The usual image of U. S.

A photographic record of the boom years in the granite quarries of Barre, Vermont

Barre, cried one Vermont newspaper in 1893, was “The Busy Hustling Chicago of New England,” and the town itself cheerfully claimed to be the “Granite Center of the World.” Not of the world, perhaps, but certainly of the United States: in the years following t Read more >>
“The most helpful thing I can think of,” Louis Tiffany once wrote, “is to show people that beauty is everywhere…up-lifting…healthgiving.” He showed that beauty most memorably in the opulent, iridescent, glass that made a Tiffany vase or lamp the hallmark of a Read more >>
On the morning of March 6,1836, a band of 187 Texas revolutionaries died at the hands of some three thousand Mexican troops within the crumbling pile of stones called the Alamo. Read more >>
A few years back a Massachusetts hardware salesman named Stuart Goldman bought a trunk which, he believed, had been sealed since 1799. When he opened it, he found the crisp silhouette of the Continental officer at left. Read more >>
The 407-ton packet Ellerslie left New Orleans on December 30, 1848, on a royage that now would be forgotten save for the discovery of a series of watercolor sketches done by one of the passengers, James Read more >>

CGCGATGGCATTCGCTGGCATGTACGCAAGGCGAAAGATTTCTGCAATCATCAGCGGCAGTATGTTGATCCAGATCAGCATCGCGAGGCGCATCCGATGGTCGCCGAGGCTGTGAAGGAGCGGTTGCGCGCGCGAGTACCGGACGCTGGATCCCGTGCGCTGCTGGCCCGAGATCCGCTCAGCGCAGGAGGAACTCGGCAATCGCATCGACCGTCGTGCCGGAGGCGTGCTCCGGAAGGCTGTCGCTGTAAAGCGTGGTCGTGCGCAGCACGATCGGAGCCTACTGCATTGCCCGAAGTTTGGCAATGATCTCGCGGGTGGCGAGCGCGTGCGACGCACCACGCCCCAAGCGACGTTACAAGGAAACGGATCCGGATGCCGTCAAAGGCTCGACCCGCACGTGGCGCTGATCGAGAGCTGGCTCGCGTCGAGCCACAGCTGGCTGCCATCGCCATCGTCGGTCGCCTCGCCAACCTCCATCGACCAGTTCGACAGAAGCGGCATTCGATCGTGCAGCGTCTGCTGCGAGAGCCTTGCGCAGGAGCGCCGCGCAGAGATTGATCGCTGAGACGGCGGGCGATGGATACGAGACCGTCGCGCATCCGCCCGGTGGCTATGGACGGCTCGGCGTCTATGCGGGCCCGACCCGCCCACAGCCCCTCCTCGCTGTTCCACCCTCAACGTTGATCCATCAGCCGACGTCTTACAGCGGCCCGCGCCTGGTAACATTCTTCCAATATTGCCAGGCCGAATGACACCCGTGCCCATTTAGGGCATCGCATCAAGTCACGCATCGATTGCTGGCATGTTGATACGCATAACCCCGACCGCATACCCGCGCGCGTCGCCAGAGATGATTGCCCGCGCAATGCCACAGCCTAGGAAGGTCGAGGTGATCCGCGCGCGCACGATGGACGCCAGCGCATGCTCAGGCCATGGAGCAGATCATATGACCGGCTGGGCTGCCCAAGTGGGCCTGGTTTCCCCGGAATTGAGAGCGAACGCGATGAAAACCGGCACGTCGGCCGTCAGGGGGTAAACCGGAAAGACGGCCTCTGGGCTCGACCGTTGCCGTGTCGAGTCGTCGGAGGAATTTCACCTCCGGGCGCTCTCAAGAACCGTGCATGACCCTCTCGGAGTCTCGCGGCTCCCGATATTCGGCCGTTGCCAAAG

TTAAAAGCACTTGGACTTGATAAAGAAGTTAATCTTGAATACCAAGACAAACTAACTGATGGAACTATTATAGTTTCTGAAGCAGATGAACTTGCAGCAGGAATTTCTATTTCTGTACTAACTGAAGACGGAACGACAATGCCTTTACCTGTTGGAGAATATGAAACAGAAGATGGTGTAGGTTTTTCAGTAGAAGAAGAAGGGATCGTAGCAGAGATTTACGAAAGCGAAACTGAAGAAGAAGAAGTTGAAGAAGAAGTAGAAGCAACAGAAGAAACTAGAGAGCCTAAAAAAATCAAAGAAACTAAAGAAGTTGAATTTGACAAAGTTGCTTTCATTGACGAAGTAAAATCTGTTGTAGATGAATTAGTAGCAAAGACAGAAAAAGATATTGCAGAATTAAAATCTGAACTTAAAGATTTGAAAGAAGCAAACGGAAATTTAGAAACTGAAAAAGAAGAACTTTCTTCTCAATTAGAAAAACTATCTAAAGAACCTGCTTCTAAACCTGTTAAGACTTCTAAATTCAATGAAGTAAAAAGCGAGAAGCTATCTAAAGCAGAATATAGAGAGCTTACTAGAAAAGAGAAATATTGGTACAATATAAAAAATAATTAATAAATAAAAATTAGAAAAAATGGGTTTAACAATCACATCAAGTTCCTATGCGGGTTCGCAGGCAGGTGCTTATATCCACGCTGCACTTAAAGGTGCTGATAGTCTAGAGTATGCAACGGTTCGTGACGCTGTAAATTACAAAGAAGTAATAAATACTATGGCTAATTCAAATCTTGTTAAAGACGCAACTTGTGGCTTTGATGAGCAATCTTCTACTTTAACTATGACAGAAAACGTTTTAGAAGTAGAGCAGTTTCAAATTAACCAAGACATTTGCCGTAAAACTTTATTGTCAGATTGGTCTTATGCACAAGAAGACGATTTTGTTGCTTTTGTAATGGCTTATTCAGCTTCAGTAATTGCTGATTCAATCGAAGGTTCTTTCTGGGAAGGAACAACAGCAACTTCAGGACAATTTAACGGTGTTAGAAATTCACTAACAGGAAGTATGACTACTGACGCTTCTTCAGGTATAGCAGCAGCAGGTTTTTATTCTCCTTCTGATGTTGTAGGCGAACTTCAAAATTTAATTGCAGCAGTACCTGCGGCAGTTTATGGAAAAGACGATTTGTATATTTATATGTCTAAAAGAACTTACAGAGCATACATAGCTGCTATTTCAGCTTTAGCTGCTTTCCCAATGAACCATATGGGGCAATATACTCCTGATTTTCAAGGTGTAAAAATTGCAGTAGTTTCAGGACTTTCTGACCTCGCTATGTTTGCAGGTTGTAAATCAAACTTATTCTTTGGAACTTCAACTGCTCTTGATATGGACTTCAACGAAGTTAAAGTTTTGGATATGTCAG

A ponderous memorial to a people who refused to vanish

By the late 1850’s Frederick Church was the most popular artist in America. Read more >>

A remarkable collection of daguerreotypes by the St. Louis photographer Thomas Easterly illuminates the zest and chaos of city life in the Age of Expansion

Throughout his working life, Thomas Easterly’s St. Louis acquaintances knew him as “the daguerrean,” a title that reflected the man’s stubborn espousal of the first photographic method known in America. Read more >>

A. B. Frost faithfully recorded the woodland pursuits of himself and his affluent friends

Arthur Burdett Frost, who at the turn of the century was perhaps the best-known and most popular illustrator in America, sketched and painted his way from relatively humble beginnings to hobnobbing with the leisure class. Read more >>